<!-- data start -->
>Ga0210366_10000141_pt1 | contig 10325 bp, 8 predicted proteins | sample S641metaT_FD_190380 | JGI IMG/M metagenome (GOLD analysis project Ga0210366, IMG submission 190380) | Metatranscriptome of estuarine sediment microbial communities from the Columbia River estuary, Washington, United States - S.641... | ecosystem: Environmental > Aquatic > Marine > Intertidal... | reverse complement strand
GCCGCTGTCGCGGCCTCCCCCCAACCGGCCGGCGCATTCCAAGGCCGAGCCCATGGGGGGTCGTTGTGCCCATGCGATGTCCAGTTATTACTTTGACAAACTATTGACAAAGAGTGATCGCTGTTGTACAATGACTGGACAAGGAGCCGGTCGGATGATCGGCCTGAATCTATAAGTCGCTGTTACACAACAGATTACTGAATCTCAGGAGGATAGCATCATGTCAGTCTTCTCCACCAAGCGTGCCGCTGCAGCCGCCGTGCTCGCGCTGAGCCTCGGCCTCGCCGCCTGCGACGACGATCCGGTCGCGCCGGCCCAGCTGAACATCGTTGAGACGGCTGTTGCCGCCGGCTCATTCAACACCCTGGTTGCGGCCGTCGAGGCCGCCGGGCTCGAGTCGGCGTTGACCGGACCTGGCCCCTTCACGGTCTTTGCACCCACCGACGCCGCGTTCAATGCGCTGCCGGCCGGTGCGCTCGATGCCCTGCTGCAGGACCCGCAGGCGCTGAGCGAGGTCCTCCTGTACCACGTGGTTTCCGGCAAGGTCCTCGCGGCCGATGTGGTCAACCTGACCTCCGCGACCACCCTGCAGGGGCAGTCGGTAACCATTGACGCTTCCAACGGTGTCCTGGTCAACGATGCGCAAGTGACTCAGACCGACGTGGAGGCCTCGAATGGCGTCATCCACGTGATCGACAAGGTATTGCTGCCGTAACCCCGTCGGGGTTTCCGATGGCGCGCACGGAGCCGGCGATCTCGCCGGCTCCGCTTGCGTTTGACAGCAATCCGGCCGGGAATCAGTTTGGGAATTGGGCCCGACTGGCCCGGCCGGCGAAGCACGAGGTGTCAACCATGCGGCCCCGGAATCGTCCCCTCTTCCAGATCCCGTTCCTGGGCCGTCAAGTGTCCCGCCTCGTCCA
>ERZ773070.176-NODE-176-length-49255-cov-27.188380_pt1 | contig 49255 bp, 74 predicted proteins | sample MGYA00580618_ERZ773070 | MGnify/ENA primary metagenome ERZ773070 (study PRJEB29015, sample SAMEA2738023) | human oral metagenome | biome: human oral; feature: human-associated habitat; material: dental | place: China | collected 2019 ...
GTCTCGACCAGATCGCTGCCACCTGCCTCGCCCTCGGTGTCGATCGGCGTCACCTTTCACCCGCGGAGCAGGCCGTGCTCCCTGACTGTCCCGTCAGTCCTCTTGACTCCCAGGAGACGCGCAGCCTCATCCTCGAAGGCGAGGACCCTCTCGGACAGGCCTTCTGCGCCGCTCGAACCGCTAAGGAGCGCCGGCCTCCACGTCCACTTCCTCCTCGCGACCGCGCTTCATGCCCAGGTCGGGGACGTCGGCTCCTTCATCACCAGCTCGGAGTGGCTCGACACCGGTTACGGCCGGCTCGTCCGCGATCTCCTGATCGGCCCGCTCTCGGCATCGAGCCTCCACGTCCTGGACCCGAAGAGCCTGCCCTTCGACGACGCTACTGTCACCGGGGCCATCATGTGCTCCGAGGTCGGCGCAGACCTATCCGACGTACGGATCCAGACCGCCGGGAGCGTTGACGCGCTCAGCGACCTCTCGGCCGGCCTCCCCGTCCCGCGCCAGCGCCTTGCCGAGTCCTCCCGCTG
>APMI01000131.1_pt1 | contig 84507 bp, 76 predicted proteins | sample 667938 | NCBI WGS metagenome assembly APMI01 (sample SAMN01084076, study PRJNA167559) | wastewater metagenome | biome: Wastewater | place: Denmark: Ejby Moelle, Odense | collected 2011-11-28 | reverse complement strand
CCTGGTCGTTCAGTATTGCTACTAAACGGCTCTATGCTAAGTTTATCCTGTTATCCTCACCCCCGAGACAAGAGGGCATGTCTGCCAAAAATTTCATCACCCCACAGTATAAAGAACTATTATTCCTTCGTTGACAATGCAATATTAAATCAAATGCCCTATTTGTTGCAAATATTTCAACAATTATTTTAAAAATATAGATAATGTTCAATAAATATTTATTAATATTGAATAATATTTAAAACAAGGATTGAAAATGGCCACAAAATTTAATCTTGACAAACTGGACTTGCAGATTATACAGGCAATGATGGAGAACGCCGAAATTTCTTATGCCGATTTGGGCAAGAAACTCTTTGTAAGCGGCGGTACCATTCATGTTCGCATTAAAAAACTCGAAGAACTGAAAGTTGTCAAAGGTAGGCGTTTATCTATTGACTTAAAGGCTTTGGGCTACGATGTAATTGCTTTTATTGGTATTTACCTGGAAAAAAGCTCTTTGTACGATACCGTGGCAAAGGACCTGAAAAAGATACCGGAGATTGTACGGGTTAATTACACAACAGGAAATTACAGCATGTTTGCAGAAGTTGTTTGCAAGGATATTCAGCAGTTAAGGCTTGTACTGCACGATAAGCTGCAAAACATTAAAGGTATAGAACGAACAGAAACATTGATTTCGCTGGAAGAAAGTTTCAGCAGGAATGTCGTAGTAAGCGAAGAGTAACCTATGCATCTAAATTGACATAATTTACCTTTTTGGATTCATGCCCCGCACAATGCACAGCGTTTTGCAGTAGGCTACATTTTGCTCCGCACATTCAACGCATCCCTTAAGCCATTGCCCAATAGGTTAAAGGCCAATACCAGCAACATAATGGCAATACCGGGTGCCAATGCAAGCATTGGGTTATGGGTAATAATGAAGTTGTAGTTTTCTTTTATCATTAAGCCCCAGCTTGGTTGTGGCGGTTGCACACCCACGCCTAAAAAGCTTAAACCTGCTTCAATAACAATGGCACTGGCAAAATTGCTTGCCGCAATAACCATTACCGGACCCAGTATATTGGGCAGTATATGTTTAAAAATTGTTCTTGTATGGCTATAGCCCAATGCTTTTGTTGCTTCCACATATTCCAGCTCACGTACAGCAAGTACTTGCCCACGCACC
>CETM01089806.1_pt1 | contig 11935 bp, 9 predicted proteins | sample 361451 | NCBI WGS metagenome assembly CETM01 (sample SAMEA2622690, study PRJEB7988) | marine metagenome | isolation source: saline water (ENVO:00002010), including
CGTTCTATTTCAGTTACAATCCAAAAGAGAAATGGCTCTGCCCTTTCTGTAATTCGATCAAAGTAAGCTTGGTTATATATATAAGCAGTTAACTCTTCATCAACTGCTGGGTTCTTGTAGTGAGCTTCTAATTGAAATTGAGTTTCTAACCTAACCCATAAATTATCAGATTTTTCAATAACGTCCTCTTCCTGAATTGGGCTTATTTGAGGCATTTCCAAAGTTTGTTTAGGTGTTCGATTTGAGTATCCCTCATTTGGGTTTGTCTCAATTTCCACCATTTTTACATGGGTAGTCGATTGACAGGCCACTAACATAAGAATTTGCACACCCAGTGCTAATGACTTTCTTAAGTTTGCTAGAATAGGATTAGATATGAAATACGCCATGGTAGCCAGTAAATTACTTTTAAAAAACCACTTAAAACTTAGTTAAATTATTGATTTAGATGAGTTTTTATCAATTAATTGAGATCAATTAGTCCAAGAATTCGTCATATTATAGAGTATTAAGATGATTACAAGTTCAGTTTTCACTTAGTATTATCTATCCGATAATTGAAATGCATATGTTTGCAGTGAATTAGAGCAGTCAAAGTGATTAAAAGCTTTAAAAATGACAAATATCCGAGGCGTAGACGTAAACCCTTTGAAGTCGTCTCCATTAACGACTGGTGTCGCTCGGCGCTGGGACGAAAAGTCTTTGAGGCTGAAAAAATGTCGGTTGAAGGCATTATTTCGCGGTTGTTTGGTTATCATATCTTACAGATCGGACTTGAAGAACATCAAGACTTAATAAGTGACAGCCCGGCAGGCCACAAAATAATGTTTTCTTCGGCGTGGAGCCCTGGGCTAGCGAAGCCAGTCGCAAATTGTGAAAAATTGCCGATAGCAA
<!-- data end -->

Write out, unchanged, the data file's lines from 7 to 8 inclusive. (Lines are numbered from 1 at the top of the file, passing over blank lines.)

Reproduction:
>CETM01089806.1_pt1 | contig 11935 bp, 9 predicted proteins | sample 361451 | NCBI WGS metagenome assembly CETM01 (sample SAMEA2622690, study PRJEB7988) | marine metagenome | isolation source: saline water (ENVO:00002010), including
CGTTCTATTTCAGTTACAATCCAAAAGAGAAATGGCTCTGCCCTTTCTGTAATTCGATCAAAGTAAGCTTGGTTATATATATAAGCAGTTAACTCTTCATCAACTGCTGGGTTCTTGTAGTGAGCTTCTAATTGAAATTGAGTTTCTAACCTAACCCATAAATTATCAGATTTTTCAATAACGTCCTCTTCCTGAATTGGGCTTATTTGAGGCATTTCCAAAGTTTGTTTAGGTGTTCGATTTGAGTATCCCTCATTTGGGTTTGTCTCAATTTCCACCATTTTTACATGGGTAGTCGATTGACAGGCCACTAACATAAGAATTTGCACACCCAGTGCTAATGACTTTCTTAAGTTTGCTAGAATAGGATTAGATATGAAATACGCCATGGTAGCCAGTAAATTACTTTTAAAAAACCACTTAAAACTTAGTTAAATTATTGATTTAGATGAGTTTTTATCAATTAATTGAGATCAATTAGTCCAAGAATTCGTCATATTATAGAGTATTAAGATGATTACAAGTTCAGTTTTCACTTAGTATTATCTATCCGATAATTGAAATGCATATGTTTGCAGTGAATTAGAGCAGTCAAAGTGATTAAAAGCTTTAAAAATGACAAATATCCGAGGCGTAGACGTAAACCCTTTGAAGTCGTCTCCATTAACGACTGGTGTCGCTCGGCGCTGGGACGAAAAGTCTTTGAGGCTGAAAAAATGTCGGTTGAAGGCATTATTTCGCGGTTGTTTGGTTATCATATCTTACAGATCGGACTTGAAGAACATCAAGACTTAATAAGTGACAGCCCGGCAGGCCACAAAATAATGTTTTCTTCGGCGTGGAGCCCTGGGCTAGCGAAGCCAGTCGCAAATTGTGAAAAATTGCCGATAGCAA